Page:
A Palace Feast

Pistons treat 700 to Thanksgiving meal and more

Allen Einstein/NBAE/Getty Images
Lawrence Frank will get to spend Thanksgiving with his family for the first time in 13 years this holiday season. He spent Thursday night with 700 members of his newly adopted Pistons family, serving up a Thanksgiving feast for the palate and the senses.

The Pistons hosted 400 adults and 300 children sent to them by Oakland County community organizations serving the increasing number of families and individuals in need of a helping hand and a hot meal. With Frank and his assistant coaches, plus another 160 or so Palace employees and season ticketholders volunteering as catering staff, the guests ate at linen-covered tables adorned with fresh flowers while a parade of gospel musicians performed on stage.

“I want to thank all of you for coming to our home,” Frank told them. “We are here to serve you.”

“Hosting more events that are meaningful to people is critical, just absolutely critical,” said Pistons president Dennis Mannion, who’s worked for four other professional sports organizations across all major team sports in his 30 years in the business but had never seen an event quite like this one. “In all our events, we want to get into the community more aggressively. This is just unbelievably unique, holding it in the center of The Palace universe.”

Ham and turkey, plus all the trimmings, topped with pumpkin and pecan pies, kept the adult guests of the Pistons and Forgotten Harvest content throughout their evening, but the kids quickly gravitated to the north end of the arena floor. That’s where the Pistons Zone was set up, featuring a bungee run, an inflatable basketball hoop and a sport court where members of the Palace Patrol were on hand that kept them hopping – and, no doubt, accelerated the digestion process.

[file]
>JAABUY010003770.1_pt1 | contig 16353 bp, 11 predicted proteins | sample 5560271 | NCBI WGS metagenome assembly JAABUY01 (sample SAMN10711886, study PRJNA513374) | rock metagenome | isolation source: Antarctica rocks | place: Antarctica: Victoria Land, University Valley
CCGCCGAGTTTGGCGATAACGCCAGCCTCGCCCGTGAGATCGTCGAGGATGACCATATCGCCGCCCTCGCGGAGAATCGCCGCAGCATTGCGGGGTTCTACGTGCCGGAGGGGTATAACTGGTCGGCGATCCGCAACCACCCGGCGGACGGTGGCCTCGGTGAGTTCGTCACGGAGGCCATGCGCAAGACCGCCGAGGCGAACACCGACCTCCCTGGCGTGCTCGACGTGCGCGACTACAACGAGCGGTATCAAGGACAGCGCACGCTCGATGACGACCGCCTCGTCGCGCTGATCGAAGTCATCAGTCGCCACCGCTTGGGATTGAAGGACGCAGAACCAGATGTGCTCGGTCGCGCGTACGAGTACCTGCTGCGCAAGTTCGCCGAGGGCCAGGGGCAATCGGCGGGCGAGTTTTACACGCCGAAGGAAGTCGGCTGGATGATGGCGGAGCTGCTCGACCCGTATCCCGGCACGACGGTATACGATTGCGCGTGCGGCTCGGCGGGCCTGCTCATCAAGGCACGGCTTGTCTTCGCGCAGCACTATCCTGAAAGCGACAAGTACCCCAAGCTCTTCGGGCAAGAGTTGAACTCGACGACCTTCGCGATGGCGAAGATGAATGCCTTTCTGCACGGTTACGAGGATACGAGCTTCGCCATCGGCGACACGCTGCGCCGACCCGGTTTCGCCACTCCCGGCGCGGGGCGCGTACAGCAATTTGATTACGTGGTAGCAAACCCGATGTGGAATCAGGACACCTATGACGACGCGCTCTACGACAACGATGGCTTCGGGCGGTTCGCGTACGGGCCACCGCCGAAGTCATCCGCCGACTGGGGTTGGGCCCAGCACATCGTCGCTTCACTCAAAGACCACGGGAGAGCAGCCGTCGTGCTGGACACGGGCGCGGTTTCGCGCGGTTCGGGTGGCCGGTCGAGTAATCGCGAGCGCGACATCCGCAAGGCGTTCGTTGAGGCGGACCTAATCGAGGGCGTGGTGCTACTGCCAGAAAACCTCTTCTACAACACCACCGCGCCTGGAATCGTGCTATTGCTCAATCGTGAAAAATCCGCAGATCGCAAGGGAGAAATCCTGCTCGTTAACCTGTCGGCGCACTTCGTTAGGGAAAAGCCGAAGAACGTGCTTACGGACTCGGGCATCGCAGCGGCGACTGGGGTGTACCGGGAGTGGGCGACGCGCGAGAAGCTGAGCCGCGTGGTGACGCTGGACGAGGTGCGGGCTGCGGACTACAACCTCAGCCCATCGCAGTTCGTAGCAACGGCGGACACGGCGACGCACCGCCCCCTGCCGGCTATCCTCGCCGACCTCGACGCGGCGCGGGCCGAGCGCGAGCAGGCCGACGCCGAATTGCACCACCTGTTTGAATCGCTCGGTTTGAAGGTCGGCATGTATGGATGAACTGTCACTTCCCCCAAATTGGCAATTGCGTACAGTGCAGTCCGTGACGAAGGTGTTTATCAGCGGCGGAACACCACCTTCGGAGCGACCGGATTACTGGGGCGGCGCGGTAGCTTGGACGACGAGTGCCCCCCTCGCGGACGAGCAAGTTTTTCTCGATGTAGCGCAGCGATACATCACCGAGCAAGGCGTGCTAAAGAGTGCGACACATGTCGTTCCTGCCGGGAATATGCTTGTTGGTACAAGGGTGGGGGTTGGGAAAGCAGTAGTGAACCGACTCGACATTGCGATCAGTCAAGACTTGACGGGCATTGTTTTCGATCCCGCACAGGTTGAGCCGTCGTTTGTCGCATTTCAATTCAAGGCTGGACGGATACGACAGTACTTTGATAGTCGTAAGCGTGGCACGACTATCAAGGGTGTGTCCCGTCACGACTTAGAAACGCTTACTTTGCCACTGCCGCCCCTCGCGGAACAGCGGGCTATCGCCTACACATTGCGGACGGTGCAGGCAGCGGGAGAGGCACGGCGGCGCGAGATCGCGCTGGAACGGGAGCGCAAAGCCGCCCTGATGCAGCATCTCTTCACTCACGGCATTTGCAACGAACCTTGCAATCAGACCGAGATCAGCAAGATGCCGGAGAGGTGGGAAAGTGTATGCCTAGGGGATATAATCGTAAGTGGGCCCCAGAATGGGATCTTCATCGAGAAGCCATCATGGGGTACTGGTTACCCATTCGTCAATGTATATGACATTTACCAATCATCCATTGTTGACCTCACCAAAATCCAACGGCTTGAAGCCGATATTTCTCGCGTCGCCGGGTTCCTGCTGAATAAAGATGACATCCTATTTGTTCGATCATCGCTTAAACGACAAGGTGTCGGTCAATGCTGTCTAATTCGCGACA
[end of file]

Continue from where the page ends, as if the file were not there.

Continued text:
Ex-Pistons Rick Mahorn, John Long and Greg Kelser also were among those ladling out food for families struggling to find a job or a safe place to live in a state where the effects of the recession hit first and stubbornly linger. They left The Palace on a night that left little doubt of winter’s approach with warm smiles, full bellies and a new group of friends.

“I don’t think it should take something like this for you to appreciate what you have,” Frank said. “Every day, we count our blessings and understand how fortunate we are. I just think, every day, we’re lucky.”

Dennis Brozes, who became a Pistons season ticketholder in the early days of Joe Dumars’ run as team president and got to watch the 2004 championship team come together, responded with an enthusiastic yes when he was asked if he’d like to volunteer for the event.

“It sounded like a really great event and a very good thing that the organization is giving back to the community,” said Brozes, a health-care finance worker for the Karmanos Cancer Institute. “That’s very valuable for any business and within this environment, I think it’s essential. I think it was something essential to the former owner, the late Mr. Davidson, and I’m glad the traditions which were started by the Davidson family are being continued by Tom Gores. I’m happy that he’s from the area and I thought it was for the best when he bought the team.”

Each Pistons guests left The Palace with a bag containing a Pistons hat and gloves plus personal hygiene items.

“A big part of our approach is service leadership,” Frank said. “In order to lead, you have to serve first. This is a great example. It’s my staff and our whole organization giving their time to serve others and that’s a big part of who we are and what we do in this organization. That was one of the principal reasons Tom bought the team, was to be impactful and help the community at large.”